Liner operators are concerned about the US decision to remove Hong Kong’s trade privileges, which was triggered by China’s plans to impose a national security law on the territory after democracy protests.
The special trading status conferred on Hong Kong by the US is based on the United States-Hong Kong Policy Act of 1992. As part of the settlement with the UK government when Hong Kong was returned to Chinese rule in 1997, the Chinese government agreed the former British colony would have “a high degree of autonomy” for 50 years. However, since June 2019, many residents have protested against what they see as Beijing’s growing interference in the territory’s government.
The dispute could have an impact on trade out of China and Hong Kong. Although Taiwan's Yang Ming Marine Transport Corporation’s chairman, Bronson Hsieh, believes that any impact will be minimal, as due to costs and other factors, Hong Kong port is increasingly losing cargo volumes to mainland Chinese ports anyway.
Hsieh noted that the global financial crisis in 2008 and the ongoing US-China trade tensions have affected container trade dynamics, and despite the Chinese government’s strategy for Hong Kong to develop its financial and technological expertise, alongside other southern Chinese cities under the Greater Bay Area plan, Hong Kong has failed to attract more container volumes.
Hsieh said that some carriers have skipped Hong Kong altogether, opting instead to go to Shenzhen and Nansha, which have seen rising volumes.
TS Lines’ chairman TS Chen said that trade tensions between the US and China are a greater cause for concern, as these affect a greater volume of cargoes. He added, “Hong Kong has been losing its attraction as a transhipment port, with the vigorous promotion of Shenzhen and Nansha.”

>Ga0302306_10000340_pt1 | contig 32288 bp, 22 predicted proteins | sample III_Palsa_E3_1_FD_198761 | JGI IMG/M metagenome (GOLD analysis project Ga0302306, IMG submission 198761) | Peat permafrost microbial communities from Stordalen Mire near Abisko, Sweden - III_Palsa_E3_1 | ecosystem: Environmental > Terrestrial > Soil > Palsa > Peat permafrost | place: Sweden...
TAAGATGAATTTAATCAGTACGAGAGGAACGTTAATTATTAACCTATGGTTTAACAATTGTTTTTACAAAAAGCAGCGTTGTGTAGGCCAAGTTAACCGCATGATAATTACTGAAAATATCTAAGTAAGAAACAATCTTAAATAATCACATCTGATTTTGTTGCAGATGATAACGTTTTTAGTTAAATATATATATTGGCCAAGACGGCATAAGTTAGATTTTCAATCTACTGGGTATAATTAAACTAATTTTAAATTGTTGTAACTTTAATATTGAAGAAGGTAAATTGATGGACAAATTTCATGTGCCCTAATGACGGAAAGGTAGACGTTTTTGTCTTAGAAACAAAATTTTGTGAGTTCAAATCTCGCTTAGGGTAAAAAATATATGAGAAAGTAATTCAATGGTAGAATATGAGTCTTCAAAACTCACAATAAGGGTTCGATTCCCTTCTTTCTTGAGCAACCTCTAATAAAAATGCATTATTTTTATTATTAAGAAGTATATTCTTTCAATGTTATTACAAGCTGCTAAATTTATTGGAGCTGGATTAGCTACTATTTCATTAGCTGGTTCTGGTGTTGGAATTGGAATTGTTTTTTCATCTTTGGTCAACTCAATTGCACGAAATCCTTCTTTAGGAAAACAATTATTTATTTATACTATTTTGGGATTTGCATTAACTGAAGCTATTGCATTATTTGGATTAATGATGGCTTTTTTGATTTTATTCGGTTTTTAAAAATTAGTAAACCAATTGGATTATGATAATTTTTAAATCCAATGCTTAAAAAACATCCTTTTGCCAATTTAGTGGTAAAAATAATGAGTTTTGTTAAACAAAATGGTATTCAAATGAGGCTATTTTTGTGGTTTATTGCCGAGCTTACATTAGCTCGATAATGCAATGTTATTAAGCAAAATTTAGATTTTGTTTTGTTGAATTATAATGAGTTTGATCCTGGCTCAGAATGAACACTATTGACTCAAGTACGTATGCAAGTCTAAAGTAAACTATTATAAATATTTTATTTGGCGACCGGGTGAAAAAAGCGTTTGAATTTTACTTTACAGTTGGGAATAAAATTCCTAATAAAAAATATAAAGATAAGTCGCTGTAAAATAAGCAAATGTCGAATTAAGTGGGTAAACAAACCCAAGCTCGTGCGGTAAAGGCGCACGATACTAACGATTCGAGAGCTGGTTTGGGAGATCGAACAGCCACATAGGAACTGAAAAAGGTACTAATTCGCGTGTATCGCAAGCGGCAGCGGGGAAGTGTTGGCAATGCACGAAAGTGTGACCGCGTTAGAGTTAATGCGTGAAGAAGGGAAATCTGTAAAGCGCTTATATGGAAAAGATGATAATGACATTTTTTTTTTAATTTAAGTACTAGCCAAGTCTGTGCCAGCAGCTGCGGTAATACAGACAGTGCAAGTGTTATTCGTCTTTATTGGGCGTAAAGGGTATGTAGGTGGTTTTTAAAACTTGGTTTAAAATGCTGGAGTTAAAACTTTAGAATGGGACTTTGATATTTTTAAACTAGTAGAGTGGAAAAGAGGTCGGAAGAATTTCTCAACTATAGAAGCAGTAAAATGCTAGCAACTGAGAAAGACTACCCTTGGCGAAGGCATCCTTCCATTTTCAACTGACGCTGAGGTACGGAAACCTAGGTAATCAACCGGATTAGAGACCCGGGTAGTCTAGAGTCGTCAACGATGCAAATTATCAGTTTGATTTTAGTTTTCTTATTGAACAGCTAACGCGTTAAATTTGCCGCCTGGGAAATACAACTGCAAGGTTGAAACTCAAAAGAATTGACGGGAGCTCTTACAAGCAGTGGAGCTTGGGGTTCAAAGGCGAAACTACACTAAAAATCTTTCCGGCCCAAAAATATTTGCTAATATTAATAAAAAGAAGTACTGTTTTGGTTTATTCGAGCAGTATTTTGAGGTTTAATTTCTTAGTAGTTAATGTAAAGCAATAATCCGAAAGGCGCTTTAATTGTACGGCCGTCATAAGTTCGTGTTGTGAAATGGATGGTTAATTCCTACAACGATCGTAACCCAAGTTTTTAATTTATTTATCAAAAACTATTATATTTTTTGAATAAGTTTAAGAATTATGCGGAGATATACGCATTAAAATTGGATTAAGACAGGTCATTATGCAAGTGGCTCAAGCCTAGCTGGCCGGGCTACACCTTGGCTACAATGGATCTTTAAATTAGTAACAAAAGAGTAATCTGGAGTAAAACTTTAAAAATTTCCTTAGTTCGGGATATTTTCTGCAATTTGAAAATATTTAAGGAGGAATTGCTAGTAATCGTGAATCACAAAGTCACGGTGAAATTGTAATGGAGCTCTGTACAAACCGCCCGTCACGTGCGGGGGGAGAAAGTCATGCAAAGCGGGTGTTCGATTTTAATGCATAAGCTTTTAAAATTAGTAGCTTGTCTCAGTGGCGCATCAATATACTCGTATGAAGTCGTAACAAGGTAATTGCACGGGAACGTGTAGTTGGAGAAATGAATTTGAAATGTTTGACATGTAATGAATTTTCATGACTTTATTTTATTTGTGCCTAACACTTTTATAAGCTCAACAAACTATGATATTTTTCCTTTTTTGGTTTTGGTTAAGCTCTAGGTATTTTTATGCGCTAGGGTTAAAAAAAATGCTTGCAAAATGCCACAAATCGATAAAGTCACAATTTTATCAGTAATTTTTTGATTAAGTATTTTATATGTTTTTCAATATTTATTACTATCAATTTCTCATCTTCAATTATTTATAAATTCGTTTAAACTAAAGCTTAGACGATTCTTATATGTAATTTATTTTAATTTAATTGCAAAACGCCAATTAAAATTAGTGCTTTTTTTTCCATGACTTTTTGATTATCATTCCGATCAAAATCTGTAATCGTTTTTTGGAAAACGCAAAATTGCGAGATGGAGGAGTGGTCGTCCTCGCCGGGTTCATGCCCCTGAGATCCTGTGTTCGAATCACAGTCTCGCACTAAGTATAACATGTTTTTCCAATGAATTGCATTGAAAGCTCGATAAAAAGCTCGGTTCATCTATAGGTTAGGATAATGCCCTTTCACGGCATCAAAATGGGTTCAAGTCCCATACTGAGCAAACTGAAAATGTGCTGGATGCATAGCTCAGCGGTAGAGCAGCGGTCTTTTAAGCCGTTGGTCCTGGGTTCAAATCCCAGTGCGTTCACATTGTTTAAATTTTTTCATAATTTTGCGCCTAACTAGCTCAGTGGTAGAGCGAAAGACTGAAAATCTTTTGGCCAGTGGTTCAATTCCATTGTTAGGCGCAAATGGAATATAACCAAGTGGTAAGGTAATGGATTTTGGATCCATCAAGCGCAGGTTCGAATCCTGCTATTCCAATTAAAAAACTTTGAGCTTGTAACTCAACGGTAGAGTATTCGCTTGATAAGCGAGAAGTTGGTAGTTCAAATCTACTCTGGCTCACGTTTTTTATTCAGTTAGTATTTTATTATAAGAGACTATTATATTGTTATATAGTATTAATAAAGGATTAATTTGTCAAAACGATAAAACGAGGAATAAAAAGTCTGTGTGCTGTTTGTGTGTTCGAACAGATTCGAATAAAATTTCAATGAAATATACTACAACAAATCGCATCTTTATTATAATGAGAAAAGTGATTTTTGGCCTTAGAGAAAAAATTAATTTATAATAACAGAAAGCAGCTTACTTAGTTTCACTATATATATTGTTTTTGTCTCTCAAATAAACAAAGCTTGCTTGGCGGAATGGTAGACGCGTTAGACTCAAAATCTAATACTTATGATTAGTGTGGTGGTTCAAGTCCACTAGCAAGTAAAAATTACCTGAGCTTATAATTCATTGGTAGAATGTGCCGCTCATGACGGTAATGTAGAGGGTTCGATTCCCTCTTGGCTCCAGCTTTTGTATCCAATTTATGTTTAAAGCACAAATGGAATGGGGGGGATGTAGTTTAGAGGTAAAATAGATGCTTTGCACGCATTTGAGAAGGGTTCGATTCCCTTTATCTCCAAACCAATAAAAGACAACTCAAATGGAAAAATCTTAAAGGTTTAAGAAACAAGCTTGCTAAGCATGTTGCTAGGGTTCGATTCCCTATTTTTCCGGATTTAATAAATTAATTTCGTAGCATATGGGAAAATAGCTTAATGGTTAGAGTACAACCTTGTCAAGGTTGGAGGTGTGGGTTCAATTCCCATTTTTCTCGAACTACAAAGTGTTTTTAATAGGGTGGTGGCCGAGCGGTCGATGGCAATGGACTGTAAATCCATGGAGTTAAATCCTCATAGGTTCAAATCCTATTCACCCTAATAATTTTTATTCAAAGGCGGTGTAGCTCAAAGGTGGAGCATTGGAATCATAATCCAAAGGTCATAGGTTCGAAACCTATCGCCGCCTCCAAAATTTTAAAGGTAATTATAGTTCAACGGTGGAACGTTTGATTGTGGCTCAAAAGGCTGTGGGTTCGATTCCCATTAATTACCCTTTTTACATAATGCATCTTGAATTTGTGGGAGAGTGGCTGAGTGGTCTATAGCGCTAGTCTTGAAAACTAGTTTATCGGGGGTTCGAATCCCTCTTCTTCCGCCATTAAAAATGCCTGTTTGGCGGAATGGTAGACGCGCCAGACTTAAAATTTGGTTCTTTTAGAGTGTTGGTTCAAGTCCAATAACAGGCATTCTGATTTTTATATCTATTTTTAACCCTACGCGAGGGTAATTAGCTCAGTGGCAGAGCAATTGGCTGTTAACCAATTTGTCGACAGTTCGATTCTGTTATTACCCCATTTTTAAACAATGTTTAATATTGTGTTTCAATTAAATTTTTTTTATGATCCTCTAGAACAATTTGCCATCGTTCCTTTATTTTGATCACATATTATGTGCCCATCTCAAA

He noted that authorities of other Chinese ports, such as Qingdao, Ningbo-Zhoushan and Guangzhou, are pushing to ease cabotage rules to enable foreign-flagged ships to move cargoes within China. If this materialises, Hong Kong could lose most of its transhipment business.
However, a spokesman for Hong Kong-based OOCL, which is now a subsidiary of COSCO, told Container News that it is too early to determine the impact of Hong Kong’s loss of US trade privileges.
He said, “We are closely monitoring this development and will be working with our customers to prepare for any possible next steps in this kind of environment.”
HMM’s spokesman echoed those thoughts, “Rising geopolitical uncertainty in Hong Kong can lead to global instability, but it appears to be too early to specifically comment at this stage. We are closely monitoring the situation.”
China’s accession to the World Trade Organization in 2001 meant Hong Kong eventually lost its status as the world’s busiest port to Singapore and the emphasis on trade shifted to mainland China.